In this article, we will provide a brief overview of the Fair Housing Act and the ACAA, discussing what protections these laws give to owners of emotional support animals and how landlords and airlines must comply.
Your emotional support animal or ESA is considered a medical tool and not a pet, that’s why there are certain laws to accommodate these animals.
Emotional Support Animal Owners are Protected by Two Federal Laws
- Fair Housing Act (FHA)?
Under the Fair Housing Act, landlords must reasonably accommodate tenants who own emotional support animals, even if the building has a policy that prohibits
- Air Carrier Access Act (ACAA)?
Under the ACAA, airlines must allow passengers to fly with their ESA in the cabin free of charge. The U.S. Department of Transportation issues guidance relating to how airlines should comply with the ACAA.
ESA laws also protect the privacy of an ESA owner. Landlords and airlines are not allowed to request specific details regarding an ESA owner’s condition, and they cannot ask for medical records or a medical examination. ESA owners have a right to protect sensitive and confidential information regarding their disability.
Below we will outline the rights of ESA owners.
Rights of Emotional Support Animal Owners under ESA Housing Rules
Landlords must follow Fair Housing rules and guidance from HUD when it comes to a tenant’s request to live with their ESA. So, when it comes to housing, even places that don’t allow
Emotional Support Animal Travel Law
Being aware of ESA laws is particularly important when it comes to travelling. Airlines cannot charge you a fee to fly with your Emotional Support Animal.You can travel with your ESA, but you need a letter from a licensed medical professional. Airlines also have their own policy outlining requirements for emotional support animals. It is strongly recommended that you check in advance with your airline to see what their rules are well ahead of your travel date.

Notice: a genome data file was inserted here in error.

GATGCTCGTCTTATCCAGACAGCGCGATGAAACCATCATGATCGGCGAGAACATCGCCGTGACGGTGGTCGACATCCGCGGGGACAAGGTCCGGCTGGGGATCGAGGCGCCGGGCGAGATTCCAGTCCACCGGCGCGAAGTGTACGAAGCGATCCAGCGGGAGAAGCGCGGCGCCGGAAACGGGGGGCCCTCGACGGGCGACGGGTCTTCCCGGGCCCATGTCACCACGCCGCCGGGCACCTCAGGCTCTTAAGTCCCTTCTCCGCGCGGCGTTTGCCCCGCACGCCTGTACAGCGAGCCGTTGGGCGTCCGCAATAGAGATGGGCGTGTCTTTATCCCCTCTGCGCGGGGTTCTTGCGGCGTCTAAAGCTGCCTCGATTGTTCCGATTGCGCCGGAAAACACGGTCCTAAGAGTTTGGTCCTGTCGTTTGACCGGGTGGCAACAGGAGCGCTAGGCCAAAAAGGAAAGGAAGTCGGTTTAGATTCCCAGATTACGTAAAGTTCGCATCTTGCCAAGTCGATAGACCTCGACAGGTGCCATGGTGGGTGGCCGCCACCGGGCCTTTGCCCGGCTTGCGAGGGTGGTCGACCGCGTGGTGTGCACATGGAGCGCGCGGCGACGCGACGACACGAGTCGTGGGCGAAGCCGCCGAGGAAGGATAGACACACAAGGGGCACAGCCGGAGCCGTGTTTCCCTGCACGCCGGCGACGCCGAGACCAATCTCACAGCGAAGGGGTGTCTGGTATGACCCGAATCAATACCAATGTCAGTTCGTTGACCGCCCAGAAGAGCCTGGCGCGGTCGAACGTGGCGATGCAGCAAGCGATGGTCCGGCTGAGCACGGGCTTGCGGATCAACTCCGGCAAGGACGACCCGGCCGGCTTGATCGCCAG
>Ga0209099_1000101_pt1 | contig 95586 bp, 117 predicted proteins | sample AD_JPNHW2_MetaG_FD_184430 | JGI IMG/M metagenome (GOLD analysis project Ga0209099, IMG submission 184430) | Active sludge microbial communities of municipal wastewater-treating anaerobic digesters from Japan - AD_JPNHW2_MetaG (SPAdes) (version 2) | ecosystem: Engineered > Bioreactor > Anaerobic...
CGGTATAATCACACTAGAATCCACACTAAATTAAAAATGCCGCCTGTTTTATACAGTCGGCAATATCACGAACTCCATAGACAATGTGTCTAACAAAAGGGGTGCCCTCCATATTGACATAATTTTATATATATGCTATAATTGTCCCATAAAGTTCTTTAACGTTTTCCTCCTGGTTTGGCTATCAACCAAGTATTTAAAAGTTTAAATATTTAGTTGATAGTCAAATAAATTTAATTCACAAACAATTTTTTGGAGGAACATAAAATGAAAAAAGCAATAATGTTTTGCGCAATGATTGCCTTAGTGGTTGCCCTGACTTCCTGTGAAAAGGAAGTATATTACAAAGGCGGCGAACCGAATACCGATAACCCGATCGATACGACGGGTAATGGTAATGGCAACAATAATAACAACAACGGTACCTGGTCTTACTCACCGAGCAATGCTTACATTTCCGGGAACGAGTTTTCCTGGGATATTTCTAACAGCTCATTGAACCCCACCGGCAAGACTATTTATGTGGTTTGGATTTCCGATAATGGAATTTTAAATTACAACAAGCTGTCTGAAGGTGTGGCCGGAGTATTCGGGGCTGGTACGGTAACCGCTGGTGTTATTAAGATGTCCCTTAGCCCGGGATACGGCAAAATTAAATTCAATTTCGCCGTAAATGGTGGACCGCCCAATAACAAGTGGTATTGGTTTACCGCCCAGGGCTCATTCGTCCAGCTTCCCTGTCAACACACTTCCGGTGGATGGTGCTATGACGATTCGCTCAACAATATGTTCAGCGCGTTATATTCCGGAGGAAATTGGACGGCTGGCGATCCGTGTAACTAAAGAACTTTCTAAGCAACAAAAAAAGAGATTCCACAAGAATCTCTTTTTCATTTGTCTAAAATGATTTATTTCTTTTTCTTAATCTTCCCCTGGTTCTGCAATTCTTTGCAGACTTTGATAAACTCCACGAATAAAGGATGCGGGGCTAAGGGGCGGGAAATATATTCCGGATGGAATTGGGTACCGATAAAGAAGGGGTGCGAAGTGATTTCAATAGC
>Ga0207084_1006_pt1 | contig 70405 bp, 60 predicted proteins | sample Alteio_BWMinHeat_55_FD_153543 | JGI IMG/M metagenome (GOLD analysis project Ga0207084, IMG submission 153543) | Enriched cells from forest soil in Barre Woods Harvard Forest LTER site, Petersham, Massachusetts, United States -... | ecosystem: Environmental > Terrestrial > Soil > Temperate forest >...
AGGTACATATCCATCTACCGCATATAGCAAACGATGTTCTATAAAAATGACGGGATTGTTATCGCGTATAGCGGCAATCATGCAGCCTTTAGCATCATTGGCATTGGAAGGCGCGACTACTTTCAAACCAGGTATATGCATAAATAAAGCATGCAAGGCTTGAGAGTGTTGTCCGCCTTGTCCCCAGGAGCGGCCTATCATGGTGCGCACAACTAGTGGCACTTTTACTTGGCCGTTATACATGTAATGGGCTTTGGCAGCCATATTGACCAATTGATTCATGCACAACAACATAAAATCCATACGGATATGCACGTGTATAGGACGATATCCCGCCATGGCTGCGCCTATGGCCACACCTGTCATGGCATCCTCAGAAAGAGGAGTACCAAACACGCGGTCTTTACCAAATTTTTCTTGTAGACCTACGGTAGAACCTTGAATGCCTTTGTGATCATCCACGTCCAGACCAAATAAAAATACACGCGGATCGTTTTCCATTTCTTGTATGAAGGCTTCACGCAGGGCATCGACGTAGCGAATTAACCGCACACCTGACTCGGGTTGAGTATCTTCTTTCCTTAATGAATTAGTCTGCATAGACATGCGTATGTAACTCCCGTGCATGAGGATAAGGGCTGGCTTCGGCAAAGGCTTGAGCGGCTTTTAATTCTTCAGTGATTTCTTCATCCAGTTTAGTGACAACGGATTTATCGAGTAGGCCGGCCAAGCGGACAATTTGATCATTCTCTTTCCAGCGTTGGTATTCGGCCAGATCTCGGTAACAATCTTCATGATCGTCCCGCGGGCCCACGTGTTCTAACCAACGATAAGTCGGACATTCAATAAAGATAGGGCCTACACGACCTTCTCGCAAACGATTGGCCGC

Emotional Support Animal Qualification Requirements
Written by a licensed healthcare professional or licensed mental health professional, it states that you suffer from a mental or emotional disability (such as severe anxiety, depression, or phobia) and that the ESA is necessary to alleviate symptoms of your disability. If you have any of these conditions and are looking into getting an animal, make sure that it is trained and registered as a service dog. Otherwise, you might not qualify for it to go in all of the public spaces with you. However, if you have an animal that you consider an ESA, then you can still qualify for the travel and housing exemptions. Even though your animal does not need special training, you will have to qualify as having a mental or emotional difficulty. This must be something diagnosed by a mental health professional. It’s a disability that merits an ESA and all the special exceptions to the rules. You will not be able to see your disability though as it is classed as invisible. You have to have a serious impairment though and not simply be uncomfortable. This will allow you to qualify, rather than just a desire to have a pet.
There are specific states such as Delaware that require special training for ESA animals. It doesn’t hurt to look into your state’s regulations before you get a dog for your disability. You might not even know if you qualify. You have to find out from a health professional if your condition is serious enough to merit such an animal. It never hurts to ask as the bar might be lower than you realize. Sometimes when you’re grappling with a condition, you do not realize that there are aids out there that will benefit you.